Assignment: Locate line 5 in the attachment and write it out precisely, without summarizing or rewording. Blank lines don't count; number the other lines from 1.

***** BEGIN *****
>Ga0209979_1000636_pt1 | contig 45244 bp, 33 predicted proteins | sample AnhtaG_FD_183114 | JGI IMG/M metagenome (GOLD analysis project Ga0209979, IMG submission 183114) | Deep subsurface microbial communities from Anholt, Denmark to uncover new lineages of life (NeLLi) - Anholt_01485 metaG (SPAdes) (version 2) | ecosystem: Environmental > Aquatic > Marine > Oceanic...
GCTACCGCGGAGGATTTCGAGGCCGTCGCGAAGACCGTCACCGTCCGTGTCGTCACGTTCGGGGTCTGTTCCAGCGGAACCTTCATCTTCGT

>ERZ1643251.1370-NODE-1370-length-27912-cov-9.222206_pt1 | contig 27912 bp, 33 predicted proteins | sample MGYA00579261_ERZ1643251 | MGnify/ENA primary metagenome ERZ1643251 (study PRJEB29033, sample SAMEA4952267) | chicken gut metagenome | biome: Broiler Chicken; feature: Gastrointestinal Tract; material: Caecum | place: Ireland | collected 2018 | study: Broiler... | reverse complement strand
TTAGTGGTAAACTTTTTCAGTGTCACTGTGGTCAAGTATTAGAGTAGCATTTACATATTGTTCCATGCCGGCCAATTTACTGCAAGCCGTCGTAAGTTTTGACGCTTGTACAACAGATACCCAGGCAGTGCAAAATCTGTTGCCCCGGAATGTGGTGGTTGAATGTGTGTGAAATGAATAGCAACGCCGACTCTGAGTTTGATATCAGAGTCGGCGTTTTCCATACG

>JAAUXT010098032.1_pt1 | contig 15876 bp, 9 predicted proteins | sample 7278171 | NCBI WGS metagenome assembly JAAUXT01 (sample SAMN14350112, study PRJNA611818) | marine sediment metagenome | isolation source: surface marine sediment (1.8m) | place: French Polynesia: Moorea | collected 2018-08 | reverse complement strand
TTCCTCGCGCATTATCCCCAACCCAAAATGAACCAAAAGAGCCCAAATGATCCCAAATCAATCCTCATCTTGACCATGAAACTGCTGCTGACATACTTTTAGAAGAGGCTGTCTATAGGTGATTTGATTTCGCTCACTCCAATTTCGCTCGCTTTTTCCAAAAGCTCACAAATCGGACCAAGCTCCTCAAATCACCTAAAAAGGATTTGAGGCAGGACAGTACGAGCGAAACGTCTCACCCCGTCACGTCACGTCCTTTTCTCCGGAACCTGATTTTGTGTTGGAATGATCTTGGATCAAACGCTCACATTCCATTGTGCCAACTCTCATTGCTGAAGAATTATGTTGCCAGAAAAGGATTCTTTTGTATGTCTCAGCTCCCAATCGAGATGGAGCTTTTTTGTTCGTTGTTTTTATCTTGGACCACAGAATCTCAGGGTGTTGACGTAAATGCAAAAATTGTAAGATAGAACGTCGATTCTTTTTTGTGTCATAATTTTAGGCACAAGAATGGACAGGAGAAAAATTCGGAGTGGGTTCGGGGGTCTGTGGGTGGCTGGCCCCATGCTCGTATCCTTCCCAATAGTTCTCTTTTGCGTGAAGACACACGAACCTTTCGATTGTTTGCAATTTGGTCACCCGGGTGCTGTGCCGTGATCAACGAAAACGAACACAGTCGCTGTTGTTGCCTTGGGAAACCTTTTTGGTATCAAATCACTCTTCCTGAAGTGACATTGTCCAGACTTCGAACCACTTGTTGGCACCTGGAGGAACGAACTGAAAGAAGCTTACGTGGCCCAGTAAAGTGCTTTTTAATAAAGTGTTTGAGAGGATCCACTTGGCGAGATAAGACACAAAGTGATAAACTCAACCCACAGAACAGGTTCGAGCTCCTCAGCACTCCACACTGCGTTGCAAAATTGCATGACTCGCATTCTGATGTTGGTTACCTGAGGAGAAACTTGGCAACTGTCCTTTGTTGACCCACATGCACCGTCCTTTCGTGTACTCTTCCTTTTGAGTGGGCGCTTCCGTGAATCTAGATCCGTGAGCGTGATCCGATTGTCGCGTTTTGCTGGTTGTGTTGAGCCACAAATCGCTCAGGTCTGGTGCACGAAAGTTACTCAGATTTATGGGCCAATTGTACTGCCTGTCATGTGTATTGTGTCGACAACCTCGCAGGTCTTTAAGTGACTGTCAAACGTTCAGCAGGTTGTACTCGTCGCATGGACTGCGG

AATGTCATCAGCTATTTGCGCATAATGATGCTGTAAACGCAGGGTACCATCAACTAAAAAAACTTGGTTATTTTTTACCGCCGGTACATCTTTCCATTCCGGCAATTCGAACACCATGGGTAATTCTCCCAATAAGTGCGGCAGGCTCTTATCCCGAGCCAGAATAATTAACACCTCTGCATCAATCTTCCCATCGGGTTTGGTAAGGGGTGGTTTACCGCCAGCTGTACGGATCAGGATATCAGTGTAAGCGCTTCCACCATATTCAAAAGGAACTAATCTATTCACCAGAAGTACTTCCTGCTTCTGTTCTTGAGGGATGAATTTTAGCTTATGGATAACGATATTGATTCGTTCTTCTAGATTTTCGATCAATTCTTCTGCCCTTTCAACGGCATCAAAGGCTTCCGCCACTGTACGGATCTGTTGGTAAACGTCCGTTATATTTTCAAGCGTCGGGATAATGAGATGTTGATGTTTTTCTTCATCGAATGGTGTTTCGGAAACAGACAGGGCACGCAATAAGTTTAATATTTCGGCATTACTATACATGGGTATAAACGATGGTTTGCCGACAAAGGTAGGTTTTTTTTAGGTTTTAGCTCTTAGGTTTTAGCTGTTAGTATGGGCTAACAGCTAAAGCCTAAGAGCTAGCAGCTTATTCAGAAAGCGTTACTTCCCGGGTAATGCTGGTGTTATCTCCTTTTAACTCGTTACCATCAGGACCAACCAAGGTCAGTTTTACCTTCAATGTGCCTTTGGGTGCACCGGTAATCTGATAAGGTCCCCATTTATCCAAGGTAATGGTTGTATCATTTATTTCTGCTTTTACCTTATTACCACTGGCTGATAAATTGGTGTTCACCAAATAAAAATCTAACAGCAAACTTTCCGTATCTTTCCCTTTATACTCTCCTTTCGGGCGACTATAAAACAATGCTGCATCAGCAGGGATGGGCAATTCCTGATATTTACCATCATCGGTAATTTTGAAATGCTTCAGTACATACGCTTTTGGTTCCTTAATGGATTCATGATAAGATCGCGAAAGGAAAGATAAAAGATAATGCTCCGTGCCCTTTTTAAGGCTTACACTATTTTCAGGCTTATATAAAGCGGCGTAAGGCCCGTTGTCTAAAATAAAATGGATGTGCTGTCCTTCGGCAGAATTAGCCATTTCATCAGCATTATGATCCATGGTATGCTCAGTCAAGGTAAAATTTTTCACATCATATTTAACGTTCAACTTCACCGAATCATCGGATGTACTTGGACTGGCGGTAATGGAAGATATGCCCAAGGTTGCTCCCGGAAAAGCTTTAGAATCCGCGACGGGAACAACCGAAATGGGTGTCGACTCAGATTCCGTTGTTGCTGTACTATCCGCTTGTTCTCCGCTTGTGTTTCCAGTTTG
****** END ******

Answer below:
>JAAUXT010098032.1_pt1 | contig 15876 bp, 9 predicted proteins | sample 7278171 | NCBI WGS metagenome assembly JAAUXT01 (sample SAMN14350112, study PRJNA611818) | marine sediment metagenome | isolation source: surface marine sediment (1.8m) | place: French Polynesia: Moorea | collected 2018-08 | reverse complement strand